It has been speculated that the effects of sexual assault on victims are exacerbated by non-disclosure. It is therefore important to explore the reasons why survivors do not disclose or make formal reports. This paper looks at some of the factors that have stopped many survivors of sexual assault or exploitation by health professionals from reporting sexual assault. A sense of shame is the principal deterrent; this is coupled with other factors derived from the nature of the relationship - the inequality and trust inherent between the patient and practitioner and, in counselling contexts, possibly the added power inequity in transference. For those who do report, their experiences with complaints units, Medical Review Boards and the courts may prove to be less than satisfactory. The article looks in depth at an example of the latter, illustrating how interpretations of consent in sexual assault legislation can be particularly problematic with health practitioner perpetrators. The courts and boards may fail to understand the consent issue and delay in reporting from the point of view of survivors. Consequently, their voices will continue to be suppressed.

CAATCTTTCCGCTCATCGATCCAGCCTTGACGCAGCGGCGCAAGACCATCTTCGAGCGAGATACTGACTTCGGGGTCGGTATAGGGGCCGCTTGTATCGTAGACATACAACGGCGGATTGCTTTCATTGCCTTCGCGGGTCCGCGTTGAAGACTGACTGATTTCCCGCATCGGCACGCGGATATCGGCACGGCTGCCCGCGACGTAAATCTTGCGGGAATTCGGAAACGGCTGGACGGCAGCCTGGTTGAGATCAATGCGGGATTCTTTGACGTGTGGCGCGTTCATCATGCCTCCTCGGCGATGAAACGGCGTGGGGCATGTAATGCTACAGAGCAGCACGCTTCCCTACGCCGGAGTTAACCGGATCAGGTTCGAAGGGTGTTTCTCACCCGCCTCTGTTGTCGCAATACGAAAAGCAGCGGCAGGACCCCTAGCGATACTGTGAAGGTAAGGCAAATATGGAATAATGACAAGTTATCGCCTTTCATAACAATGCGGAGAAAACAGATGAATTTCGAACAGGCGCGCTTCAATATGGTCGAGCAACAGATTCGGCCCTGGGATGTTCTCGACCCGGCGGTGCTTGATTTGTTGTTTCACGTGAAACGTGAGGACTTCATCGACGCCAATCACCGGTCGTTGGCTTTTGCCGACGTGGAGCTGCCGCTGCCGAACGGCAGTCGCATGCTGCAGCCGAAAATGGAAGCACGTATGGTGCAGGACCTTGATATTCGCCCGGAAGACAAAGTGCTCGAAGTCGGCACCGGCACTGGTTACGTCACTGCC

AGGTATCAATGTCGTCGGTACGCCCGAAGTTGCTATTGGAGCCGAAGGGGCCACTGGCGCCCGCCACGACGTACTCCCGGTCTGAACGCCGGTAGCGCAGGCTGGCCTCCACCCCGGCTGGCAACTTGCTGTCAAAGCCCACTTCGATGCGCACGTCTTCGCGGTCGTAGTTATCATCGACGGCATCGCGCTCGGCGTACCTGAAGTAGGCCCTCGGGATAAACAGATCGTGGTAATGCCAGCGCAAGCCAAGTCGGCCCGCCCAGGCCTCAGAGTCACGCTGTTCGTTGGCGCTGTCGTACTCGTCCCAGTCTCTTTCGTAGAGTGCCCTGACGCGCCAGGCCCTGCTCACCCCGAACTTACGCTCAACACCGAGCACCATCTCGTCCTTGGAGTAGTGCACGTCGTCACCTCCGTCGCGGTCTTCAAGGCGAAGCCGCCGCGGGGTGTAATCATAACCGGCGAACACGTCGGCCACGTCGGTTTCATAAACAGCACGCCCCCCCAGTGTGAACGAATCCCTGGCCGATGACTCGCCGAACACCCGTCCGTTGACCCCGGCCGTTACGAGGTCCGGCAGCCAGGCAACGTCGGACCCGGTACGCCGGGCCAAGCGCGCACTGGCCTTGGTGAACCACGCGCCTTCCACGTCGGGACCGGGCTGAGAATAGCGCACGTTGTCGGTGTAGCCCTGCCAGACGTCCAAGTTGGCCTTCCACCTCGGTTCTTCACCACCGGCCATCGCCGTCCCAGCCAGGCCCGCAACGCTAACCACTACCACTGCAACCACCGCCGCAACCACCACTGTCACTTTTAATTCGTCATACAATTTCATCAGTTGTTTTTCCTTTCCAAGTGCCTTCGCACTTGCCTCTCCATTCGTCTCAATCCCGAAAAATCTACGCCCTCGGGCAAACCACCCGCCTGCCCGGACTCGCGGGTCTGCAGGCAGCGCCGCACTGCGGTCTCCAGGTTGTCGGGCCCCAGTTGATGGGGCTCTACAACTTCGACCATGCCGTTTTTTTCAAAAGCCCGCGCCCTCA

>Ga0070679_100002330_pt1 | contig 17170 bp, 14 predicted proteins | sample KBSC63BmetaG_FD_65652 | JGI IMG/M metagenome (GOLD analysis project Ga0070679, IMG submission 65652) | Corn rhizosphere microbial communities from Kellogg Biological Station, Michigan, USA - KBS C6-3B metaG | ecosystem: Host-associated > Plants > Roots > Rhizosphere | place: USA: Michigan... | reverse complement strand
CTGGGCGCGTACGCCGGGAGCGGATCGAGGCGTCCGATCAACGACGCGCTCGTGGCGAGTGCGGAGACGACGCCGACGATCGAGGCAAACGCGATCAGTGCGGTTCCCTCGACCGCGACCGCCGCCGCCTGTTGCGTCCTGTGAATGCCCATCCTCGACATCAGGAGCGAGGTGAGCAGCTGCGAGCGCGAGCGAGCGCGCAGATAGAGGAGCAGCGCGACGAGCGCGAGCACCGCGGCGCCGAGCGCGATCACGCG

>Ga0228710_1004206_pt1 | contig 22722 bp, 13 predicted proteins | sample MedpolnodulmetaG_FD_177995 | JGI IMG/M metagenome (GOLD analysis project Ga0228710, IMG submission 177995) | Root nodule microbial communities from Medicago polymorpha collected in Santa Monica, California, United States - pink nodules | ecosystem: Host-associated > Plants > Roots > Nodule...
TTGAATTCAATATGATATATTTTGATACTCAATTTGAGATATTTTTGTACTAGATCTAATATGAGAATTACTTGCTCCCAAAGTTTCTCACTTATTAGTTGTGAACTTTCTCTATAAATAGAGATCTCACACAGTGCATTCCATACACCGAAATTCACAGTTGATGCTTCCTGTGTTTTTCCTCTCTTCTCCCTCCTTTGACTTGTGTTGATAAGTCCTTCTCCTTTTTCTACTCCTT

|Number of pages||20|
|Journal||Australian Journal of Social Issues|
|Publication status||Published - 1998|